More than a year has passed since James Garner settled his tiring, eight-year battle with Universal Studios over his multimillion-dollar share of profits from the hit NBC series "The Rockford Files."
His position on the Hollywood establishment hasn't changed much since.
"The industry is like it always has been. It's a bunch of greedy people," Garner drawled.
As a heavyweight in the acting business, Garner, 62, is undefeated. He walked out on two TV series, ABC's "Maverick" and NBC's "Rockford," because he felt he wasn't being treated fairly.
"About everything I ever have done, in the way of lawsuits against studios, I've won them all," he said, "because I was right every time. (Studios) would rather steal than do it right. And they might even make more money if they did it right. But it's just not in their nature."
In Sunday night's "Hallmark Hall of Fame" special, "Decoration Day," on NBC, Garner is a judge who receives a Purple Heart for being wounded in battle during World War II. Before he became an actor, Garner himself earned two Purple Hearts in Korea for taking shrapnel while fighting on the front line.
But listening to him,you begin to believe that what the enduring actor really deserves is a Purple Heart for injuries sustained over a grueling television career. As the dapper card shark "Maverick" (1957-60) and the resourceful detective Jim Rockford (1974-80), Garner has been shot at, beaten up, run down, strangled and drowned.
And the stress from his legal scuffles reportedly contributed to two heart surgeries, one a quintuple bypass, over the last two years.
"You show me anybody who has done enough television as an actor and I'll show you somebody who is beat to a pulp," he said, shaking his head. "I mean, you can look at 'em. I was recently at a golf course with Bill Bixby and Jimmy Woods. We sat around talking, and soon we were comparing broken bones, knee operations, scars. You know, we're beat up."
Garner, dressed comfortably in loafers and a navy sweater, was sitting stiffly in a room at the Hotel Bel Air. As usual, his ailments were, well, ailing. "I had two dental implants done Tuesday. My jaw is killing me. I threw my back out yesterday. But other than that, I'm as healthy as can be."
"Decoration Day," based on the John William Corrington novella, casts Garner as widower Albert Sidney, a retired judge begrudgingly dragged out of retirement when he learns that an estranged childhood friend (Bill Cobbs) was overlooked for a Congressional Medal of Honor, presumably because he was black. The film co-stars Ruby Dee as the judge's testy housekeeper and Judith Ivey as a legal secretary.
"I could really associate with Albert Sidney," Garner said. "I like him. He's a curmudgeon. He's my kind of guy."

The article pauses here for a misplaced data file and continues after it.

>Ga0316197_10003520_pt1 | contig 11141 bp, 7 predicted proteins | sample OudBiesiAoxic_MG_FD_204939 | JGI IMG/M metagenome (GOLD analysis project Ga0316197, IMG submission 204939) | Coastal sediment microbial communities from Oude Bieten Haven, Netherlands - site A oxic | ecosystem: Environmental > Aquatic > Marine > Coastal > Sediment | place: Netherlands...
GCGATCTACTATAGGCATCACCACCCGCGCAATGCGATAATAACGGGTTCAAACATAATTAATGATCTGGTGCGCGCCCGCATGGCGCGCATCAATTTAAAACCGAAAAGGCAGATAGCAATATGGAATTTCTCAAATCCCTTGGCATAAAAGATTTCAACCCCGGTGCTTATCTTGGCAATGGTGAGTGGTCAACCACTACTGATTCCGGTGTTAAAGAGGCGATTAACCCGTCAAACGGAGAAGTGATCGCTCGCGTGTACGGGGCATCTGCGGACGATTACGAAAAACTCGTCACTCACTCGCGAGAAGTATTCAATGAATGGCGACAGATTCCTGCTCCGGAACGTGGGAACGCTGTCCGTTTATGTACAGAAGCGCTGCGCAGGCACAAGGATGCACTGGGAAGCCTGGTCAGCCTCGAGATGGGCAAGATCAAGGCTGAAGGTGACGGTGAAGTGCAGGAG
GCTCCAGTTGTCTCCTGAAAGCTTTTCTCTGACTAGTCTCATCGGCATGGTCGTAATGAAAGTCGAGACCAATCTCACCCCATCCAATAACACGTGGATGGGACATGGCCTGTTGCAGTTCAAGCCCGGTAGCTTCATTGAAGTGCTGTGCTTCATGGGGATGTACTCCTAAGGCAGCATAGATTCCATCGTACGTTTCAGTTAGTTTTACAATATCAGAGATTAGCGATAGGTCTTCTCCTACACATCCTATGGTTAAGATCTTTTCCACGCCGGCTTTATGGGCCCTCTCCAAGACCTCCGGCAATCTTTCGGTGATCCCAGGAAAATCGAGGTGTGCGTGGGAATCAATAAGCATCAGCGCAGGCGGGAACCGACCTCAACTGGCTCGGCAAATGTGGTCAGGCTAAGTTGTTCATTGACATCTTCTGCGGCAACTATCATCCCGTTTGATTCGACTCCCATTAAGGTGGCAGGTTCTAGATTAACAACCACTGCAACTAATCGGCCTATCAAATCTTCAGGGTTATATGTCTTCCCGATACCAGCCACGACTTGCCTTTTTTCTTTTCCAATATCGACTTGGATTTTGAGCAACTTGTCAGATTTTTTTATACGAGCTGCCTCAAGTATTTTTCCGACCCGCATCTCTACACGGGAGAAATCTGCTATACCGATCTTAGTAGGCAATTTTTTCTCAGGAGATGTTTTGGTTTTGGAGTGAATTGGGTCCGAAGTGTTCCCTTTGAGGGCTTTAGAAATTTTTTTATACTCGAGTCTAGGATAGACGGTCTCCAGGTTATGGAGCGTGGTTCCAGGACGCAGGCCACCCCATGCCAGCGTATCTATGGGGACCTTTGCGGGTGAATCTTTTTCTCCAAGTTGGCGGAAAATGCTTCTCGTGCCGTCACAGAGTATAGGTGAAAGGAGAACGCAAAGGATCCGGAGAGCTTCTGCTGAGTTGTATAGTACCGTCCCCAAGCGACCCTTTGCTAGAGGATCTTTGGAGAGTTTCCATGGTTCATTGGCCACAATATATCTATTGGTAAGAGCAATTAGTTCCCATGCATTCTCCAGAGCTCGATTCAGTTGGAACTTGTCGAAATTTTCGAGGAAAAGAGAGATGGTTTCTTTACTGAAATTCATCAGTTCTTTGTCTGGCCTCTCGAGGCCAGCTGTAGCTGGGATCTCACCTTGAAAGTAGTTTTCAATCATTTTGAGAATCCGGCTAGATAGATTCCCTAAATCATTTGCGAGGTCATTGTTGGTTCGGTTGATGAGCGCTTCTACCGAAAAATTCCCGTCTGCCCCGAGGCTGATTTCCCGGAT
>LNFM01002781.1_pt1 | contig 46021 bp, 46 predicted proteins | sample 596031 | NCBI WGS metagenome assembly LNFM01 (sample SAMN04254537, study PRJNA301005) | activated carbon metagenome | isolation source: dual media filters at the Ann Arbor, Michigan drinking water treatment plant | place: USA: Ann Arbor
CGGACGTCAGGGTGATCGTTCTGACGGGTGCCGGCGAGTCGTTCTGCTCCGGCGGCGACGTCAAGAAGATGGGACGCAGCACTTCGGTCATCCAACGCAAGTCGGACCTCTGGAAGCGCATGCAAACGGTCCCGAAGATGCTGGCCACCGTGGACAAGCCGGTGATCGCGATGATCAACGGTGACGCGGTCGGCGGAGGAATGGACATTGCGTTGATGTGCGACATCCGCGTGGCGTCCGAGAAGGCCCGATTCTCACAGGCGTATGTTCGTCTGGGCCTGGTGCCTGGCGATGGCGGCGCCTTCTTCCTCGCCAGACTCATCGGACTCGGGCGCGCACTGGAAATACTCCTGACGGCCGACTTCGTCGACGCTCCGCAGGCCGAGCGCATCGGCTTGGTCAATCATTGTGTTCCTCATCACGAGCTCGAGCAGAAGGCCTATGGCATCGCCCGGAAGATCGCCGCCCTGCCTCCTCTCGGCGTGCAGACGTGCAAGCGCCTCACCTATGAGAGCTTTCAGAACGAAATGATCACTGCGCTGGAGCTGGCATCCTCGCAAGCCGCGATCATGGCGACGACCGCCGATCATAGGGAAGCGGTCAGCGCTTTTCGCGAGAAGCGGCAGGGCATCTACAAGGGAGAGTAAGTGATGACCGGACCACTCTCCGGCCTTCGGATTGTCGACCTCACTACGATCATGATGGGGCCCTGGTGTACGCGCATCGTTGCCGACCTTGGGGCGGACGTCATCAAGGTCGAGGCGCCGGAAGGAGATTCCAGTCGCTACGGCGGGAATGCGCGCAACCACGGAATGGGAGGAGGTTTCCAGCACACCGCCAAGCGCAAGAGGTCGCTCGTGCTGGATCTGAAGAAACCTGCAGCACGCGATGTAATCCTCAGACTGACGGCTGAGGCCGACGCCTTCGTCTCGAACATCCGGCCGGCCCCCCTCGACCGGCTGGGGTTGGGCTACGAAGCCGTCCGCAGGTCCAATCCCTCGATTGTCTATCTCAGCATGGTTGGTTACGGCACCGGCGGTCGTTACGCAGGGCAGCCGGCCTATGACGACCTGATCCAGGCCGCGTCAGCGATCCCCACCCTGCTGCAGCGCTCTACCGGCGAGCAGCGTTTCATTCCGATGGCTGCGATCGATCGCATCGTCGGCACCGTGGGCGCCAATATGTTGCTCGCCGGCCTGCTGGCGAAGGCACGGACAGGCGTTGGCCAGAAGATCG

Coincidentally, Garner's first acting job at 25 was a non-speaking role as a judge. It was on Broadway in Henry Fonda's "The Caine Mutiny Court Martial." Garner, who earlier had a job as a swimming suit model, said he unabashedly got into acting for the money.
"No, I didn't set out to be famous or anything like that," he said. "When I started out 35 years ago, what was I qualified to do to make a living? Nothing. You don't need qualifications as an actor or a politician. And I didn't want to be a politician."
Though Garner's recent movie career has been both up ("Victor/Victoria" in 1982 and "Murphy's Romance" in 1985) and down ("Tank" in 1984 and "Sunset" in 1988), he has maintained a high profile on television in such Hallmark productions as "Promise" in 1986, which won five Emmys including best drama, and last year's "My Name is Bill W." Now, he's producing "Mittleman's Hardware," an ABC movie starring George C. Scott.
"Look at it this way, I could just go on and make film after film after film," Garner said. "But eventually, if they're not good projects, people are not going to watch them, and my value is not going to be as high. So I'm better off doing fewer projects but doing good work. That brings in more money."
Garner won't let anything get the best of him these days, not even a city. He and his wife of 33 years, Lois, are planning to buy a 400-acre ranch in Santa Ynez so they can escape the violence and traffic of Los Angeles.
"There's a lot of people who can't afford to do what I've done in the way of taking on studios (over his share of series profits). And I've done it twice and won both times. But it meant something to other actors, that it can be done. And it's also changed a little bit of policy by the studios toward the actors."
He smiled. "Of course, the minute you plug up one hole they find another one. They've got these batteries of lawyers to find ways to steal."
"Decoration Day" airs 9-11 p.m. Sunday on NBC.
James Garner movies on video:
"The Great Escape" (1963)
"The Thrill of It All" (1963)
"The Americanization of Emily" (1964)
"Grand Prix" (1966)
"Support Your Local Sheriff!" (1969)
"Skin Game" (1971)
"The Castaway Cowboy" (1974)
"The Fan" (1981)
"The Glitter Dome" (1985)
"Murphy's Romance" (1985)